January 19, 2019 · Written by Foodtolive Team
Chlorella Vs Spirulina: What’s the Difference
It’s amazing to think how nature provides for everything that humans need to survive and thrive. Even the simplest organism like plant algae can make an impact in providing nutritional benefits to humans. Chlorella and Spirulina are examples of waterborne algae that give out superior nutrition. They are loaded with beneficial nutrients and amazing health benefits. These two varieties of algae have rapidly seeping its way to people’s diet mainly for their detox properties. Aside from having an impressive nutritional profile that led them to become superfood, they also have notable differences that give them their unique qualities and remarkable abilities. Let’s get to know more of these amazing plant algae to distinguish their differences and know the specific healthy perks they provide for us.
Surfaced 2 billion years ago, chlorella is spherical-shaped single-celled algae in rich green color from the family of Chlorellaceae and it is the first form of a plant that has a well-defined nucleus. It is a tiny microorganism that is found in clusters or singly in fresh or salt water. There are several species of chlorella but the most commonly used as supplements and in traditional medicine is the species Chlorella Vulgaris wherein its whole chlorella plant is utilized. Although extremely small, chlorella provides a supercharged nutritional profile of vitamins and minerals such as 50-60% of complete protein with 9 amino acids, 6-40% of daily need of iron and good source of vitamin C to absorb iron, 3 grams of omega-3, a large amounts of fiber, and added to the list are good amounts of vitamin K, vitamin B1, B6, phosphorus, beta-carotene, potassium, biotin and a high concentration of chlorophyll that gives it that deep solid green color. Chlorella also benefits our body by supporting healthy hormonal functions, aids in detoxification, lowering blood pressure and cholesterol, helps in hampering the effects of chemotherapy and radiation. It boosts energy, mental function and releases a calming effect on the nervous system that can bring restoration and nourishment to the body.
Dubbed as a “miracle from the sea” from well-known lifestyle personalities, spirulina is one of the healthiest and one of the oldest foods too. It was consumed as a food source by the Aztecs civilization as early as 16th century because of its rich amount of vitamins, minerals, and protein. Spirulina is simple spiral-shaped blue-green algae that grow naturally in either salt water or fresh water lakes and even in natural spring water. It’s a rich source of beta-carotene by as much as 10 times more than the beta-carotene found in carrots. It also contains 55-77% of complete protein that contains all the essential amino acids and rare fatty acid like gamma linoleum acid. This tiny alga is also packed with vitamins A, B, C, E, and K as well as minerals like magnesium, calcium, chromium, copper, and iron. If you’re thinking of adding spirulina to your diet, consider also its rich source of phytonutrients including chlorophyll, polysaccharides, and glycolipids. With the help of these nutrients, spirulina may aid the body in combating infections, allergic reactions, lowering cholesterol and blood pressure, suppress oxidation and may assist in controlling blood sugar to normal.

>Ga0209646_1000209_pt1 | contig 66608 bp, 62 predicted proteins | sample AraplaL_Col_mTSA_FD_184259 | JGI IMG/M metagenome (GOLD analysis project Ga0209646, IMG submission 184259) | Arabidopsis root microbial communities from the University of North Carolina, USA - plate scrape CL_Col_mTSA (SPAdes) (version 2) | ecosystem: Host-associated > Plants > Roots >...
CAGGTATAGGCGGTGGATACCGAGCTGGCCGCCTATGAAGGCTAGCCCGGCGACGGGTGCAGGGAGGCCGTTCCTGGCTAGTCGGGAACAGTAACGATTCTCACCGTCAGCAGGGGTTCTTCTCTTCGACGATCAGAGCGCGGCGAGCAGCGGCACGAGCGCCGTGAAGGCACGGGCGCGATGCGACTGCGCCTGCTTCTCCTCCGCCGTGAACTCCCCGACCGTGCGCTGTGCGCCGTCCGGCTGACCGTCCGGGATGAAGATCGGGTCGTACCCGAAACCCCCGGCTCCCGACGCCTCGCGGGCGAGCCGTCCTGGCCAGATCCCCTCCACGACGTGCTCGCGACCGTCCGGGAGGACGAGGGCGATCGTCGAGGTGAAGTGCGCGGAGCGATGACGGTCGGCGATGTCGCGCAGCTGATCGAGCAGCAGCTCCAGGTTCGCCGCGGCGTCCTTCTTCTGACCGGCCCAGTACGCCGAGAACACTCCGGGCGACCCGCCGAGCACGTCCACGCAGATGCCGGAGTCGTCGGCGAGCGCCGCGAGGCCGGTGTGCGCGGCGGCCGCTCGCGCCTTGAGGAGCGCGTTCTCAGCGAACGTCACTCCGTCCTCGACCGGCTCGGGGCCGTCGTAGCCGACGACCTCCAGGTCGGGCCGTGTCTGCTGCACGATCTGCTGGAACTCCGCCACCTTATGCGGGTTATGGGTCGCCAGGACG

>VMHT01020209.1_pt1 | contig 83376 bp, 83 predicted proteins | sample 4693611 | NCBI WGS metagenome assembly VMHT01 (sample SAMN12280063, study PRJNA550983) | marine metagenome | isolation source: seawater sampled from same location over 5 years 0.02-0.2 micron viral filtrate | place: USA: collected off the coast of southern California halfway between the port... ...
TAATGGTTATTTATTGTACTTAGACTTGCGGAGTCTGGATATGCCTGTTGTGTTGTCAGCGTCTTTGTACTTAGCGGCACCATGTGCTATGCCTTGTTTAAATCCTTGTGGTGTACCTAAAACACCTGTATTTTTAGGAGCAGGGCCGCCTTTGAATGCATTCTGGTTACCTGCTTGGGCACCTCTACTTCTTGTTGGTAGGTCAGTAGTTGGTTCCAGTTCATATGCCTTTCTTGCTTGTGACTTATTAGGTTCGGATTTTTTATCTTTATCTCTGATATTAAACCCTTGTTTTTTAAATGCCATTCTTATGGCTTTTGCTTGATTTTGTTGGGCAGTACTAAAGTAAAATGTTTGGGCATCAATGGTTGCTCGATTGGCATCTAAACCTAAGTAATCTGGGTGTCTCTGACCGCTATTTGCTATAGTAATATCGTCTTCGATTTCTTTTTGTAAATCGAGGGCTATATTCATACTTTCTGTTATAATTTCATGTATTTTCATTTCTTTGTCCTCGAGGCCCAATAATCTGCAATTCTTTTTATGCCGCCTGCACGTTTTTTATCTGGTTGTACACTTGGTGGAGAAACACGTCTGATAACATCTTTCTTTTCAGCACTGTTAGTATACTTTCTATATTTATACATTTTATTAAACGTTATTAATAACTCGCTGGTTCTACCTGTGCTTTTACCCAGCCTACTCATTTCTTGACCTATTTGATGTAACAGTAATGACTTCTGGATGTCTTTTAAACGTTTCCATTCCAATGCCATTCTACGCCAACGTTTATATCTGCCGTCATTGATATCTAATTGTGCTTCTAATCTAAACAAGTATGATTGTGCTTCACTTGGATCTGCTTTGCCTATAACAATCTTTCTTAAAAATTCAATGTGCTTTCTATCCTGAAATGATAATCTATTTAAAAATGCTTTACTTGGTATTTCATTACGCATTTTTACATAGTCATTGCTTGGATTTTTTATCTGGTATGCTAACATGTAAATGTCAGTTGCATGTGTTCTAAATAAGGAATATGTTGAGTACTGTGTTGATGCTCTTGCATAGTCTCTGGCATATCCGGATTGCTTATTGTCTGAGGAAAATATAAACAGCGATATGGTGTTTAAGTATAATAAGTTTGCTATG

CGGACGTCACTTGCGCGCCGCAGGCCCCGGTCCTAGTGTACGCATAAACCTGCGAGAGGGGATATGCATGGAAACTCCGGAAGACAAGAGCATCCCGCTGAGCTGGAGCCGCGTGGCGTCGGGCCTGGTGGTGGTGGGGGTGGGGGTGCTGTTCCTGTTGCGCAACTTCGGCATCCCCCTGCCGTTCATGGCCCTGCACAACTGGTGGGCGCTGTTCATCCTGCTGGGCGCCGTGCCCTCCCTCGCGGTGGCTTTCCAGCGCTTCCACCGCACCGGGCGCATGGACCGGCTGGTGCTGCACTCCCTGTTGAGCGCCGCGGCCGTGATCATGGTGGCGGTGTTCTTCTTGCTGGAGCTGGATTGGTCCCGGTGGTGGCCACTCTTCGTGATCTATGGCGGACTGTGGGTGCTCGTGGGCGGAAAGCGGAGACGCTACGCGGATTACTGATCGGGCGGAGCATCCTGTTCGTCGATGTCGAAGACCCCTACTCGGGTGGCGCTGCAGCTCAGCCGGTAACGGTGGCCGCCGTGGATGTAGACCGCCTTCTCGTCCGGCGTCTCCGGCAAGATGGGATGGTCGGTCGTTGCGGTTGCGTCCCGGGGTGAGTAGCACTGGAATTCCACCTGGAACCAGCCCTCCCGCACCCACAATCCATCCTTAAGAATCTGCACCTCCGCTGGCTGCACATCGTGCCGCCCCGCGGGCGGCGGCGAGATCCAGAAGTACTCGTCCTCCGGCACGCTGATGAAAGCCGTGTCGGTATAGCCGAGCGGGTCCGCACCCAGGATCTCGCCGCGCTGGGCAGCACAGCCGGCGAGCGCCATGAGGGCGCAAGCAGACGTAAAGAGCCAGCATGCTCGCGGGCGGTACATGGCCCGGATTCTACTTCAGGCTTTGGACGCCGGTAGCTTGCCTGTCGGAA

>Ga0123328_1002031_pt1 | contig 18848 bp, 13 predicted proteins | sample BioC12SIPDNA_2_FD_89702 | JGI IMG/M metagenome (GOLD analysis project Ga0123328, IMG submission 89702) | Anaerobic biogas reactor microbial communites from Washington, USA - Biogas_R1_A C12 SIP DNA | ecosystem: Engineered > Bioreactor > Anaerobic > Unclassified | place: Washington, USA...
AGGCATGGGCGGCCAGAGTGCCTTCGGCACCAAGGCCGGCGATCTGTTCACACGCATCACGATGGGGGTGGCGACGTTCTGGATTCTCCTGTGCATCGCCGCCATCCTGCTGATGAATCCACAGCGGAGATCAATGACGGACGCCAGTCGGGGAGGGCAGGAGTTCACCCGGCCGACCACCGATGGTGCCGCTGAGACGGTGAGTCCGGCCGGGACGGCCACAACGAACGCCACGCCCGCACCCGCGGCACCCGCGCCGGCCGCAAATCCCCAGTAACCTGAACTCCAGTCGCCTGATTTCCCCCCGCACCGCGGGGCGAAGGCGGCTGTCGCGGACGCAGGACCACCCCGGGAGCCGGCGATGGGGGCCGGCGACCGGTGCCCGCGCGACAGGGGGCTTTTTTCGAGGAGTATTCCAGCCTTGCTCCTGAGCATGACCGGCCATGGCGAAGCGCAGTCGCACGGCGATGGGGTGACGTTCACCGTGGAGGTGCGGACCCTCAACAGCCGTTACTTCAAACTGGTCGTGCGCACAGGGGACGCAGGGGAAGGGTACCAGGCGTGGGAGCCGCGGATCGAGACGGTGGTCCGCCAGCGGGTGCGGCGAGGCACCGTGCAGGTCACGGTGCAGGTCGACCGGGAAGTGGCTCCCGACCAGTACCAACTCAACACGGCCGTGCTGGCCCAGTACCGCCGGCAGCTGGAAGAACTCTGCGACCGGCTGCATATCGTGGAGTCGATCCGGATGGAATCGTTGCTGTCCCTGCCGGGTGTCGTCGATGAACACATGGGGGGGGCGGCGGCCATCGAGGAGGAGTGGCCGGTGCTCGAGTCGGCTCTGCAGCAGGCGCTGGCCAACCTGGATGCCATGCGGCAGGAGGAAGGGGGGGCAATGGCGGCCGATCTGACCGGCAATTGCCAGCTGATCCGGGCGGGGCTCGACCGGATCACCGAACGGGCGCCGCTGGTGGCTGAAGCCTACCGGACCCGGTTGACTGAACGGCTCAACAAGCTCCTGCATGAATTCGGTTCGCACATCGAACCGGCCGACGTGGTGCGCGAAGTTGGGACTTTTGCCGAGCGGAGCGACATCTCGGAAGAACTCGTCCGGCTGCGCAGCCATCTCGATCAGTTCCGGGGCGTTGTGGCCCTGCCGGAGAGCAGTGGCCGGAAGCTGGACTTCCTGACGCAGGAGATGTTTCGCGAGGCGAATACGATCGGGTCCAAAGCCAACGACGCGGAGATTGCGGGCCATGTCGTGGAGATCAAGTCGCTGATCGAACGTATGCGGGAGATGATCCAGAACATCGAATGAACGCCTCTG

Chlorella vs. Spirulina: What’s the difference
To turn these two superfoods into supplements, spirulina can be used and consumed in supplements right after harvest while chlorella goes through a process that needs to break its cellular walls to enable the easy absorption of its benefits by users.
In terms of existence, spirulina is thousands of years older than chlorella. In fact, spirulina is considered to be the oldest life forms on earth which mean it has definitely been around longer than chlorella.
Another comparison will be on the chlorophyll content of these algae. Chlorophyll is a natural green pigment that can be found in both spirulina and chlorella and other green plants. It is responsible for absorbing light to provide energy for photosynthesis, a process by which green plants make their food from carbon dioxide and water with the presence of sunlight. Chlorella has the advantage of having a higher concentration of chlorophyll than spirulina while spirulina provides higher protein, iron and gamma-linoleic acid.
In conclusion, whatever the differences between chlorella and spirulina, it is clear that these two superfoods can be a great addition to your healthy diet because of its remarkable health benefits and the magnitude of nutrients that you can get from chlorella and spirulina.